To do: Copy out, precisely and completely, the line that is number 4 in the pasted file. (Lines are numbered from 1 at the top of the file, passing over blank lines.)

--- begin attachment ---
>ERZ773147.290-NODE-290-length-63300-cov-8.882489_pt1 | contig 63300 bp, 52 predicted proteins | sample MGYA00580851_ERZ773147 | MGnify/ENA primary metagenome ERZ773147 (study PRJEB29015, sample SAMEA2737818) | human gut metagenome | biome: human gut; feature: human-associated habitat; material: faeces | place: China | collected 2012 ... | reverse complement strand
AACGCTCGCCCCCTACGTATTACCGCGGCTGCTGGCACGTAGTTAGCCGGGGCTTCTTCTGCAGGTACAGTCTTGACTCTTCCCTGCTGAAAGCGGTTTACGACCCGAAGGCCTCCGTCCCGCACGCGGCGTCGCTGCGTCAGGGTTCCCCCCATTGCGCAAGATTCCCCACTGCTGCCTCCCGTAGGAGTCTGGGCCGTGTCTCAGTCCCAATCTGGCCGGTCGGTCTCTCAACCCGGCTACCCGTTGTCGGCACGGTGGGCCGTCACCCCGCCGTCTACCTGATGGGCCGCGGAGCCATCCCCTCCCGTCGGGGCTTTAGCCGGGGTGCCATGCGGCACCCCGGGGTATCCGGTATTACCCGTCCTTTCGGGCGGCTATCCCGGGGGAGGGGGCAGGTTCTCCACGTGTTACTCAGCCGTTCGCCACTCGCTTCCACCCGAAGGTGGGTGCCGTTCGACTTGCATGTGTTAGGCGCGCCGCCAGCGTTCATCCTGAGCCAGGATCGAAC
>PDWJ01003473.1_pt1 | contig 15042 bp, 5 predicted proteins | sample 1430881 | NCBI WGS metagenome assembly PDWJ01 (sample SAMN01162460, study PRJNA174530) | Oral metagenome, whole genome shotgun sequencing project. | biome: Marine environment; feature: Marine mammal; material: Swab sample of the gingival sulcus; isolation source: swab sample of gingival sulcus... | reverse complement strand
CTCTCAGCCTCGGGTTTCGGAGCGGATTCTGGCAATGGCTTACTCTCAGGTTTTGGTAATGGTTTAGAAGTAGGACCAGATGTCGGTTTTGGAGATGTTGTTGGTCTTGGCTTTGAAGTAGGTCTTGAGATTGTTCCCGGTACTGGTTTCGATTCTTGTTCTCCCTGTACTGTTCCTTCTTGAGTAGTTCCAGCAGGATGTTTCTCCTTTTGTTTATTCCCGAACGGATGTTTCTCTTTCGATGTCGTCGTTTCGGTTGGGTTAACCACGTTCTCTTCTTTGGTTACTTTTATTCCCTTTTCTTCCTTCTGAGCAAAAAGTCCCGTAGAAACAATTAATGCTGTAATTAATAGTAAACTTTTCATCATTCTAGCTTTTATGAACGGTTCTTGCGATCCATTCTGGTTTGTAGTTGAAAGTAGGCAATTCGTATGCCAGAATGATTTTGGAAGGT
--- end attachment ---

CTCTCAGCCTCGGGTTTCGGAGCGGATTCTGGCAATGGCTTACTCTCAGGTTTTGGTAATGGTTTAGAAGTAGGACCAGATGTCGGTTTTGGAGATGTTGTTGGTCTTGGCTTTGAAGTAGGTCTTGAGATTGTTCCCGGTACTGGTTTCGATTCTTGTTCTCCCTGTACTGTTCCTTCTTGAGTAGTTCCAGCAGGATGTTTCTCCTTTTGTTTATTCCCGAACGGATGTTTCTCTTTCGATGTCGTCGTTTCGGTTGGGTTAACCACGTTCTCTTCTTTGGTTACTTTTATTCCCTTTTCTTCCTTCTGAGCAAAAAGTCCCGTAGAAACAATTAATGCTGTAATTAATAGTAAACTTTTCATCATTCTAGCTTTTATGAACGGTTCTTGCGATCCATTCTGGTTTGTAGTTGAAAGTAGGCAATTCGTATGCCAGAATGATTTTGGAAGGT